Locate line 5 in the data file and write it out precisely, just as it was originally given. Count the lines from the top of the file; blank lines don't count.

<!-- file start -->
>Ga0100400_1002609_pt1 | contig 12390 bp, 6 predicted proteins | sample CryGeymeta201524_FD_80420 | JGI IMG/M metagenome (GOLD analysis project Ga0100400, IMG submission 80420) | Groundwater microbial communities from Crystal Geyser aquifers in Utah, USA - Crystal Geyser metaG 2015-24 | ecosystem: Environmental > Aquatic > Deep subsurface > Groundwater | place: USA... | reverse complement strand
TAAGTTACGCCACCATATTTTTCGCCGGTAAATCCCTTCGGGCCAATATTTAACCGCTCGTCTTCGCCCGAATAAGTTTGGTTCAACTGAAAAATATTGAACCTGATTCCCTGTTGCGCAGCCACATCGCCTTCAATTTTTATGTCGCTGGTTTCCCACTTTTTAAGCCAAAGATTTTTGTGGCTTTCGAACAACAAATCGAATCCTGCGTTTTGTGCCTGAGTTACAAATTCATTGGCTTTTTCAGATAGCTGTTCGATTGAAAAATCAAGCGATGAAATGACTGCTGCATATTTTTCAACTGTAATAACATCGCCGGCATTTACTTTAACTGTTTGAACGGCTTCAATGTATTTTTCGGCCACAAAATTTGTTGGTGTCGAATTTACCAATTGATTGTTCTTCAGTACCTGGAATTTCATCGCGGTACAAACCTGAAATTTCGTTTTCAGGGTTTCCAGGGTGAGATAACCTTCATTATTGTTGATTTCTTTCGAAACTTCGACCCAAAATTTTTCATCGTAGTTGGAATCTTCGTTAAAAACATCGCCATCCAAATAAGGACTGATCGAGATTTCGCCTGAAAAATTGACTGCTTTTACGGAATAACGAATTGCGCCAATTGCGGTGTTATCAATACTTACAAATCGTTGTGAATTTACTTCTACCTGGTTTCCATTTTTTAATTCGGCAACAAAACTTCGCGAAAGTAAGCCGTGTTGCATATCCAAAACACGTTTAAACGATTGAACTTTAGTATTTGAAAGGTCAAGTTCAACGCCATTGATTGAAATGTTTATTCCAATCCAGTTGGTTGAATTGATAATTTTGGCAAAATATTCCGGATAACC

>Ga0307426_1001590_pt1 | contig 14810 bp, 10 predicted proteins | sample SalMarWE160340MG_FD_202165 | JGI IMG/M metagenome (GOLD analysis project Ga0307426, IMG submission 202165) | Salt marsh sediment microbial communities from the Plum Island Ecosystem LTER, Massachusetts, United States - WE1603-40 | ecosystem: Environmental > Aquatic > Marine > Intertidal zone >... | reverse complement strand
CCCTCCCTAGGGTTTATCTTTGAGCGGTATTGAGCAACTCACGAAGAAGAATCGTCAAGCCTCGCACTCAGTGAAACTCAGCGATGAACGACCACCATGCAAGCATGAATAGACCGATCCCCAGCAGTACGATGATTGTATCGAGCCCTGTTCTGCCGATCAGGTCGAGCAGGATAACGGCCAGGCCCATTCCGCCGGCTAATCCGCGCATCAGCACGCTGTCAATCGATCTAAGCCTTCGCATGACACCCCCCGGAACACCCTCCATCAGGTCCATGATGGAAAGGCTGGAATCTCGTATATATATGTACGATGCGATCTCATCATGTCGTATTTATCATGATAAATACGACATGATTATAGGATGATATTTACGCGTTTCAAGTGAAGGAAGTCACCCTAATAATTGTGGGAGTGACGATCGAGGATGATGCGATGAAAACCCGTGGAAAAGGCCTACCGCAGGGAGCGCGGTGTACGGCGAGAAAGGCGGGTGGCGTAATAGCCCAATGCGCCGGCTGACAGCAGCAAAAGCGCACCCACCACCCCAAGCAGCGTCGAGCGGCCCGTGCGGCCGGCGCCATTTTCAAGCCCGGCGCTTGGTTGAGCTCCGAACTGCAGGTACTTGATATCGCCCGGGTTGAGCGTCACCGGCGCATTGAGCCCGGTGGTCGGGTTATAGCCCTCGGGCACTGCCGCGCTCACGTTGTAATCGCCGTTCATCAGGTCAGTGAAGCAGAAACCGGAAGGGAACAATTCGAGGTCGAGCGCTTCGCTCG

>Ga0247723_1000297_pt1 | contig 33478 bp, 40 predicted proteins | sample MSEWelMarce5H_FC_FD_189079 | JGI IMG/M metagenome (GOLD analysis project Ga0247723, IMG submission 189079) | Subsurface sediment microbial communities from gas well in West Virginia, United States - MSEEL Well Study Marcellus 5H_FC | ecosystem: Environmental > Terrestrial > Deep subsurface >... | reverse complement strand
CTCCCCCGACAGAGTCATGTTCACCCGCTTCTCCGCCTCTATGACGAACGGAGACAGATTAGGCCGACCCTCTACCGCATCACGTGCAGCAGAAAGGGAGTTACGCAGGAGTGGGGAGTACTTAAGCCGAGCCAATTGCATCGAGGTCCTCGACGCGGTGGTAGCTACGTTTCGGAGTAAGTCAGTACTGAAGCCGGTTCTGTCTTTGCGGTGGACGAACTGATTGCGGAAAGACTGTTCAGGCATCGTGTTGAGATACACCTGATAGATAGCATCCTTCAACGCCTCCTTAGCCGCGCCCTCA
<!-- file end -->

>Ga0247723_1000297_pt1 | contig 33478 bp, 40 predicted proteins | sample MSEWelMarce5H_FC_FD_189079 | JGI IMG/M metagenome (GOLD analysis project Ga0247723, IMG submission 189079) | Subsurface sediment microbial communities from gas well in West Virginia, United States - MSEEL Well Study Marcellus 5H_FC | ecosystem: Environmental > Terrestrial > Deep subsurface >... | reverse complement strand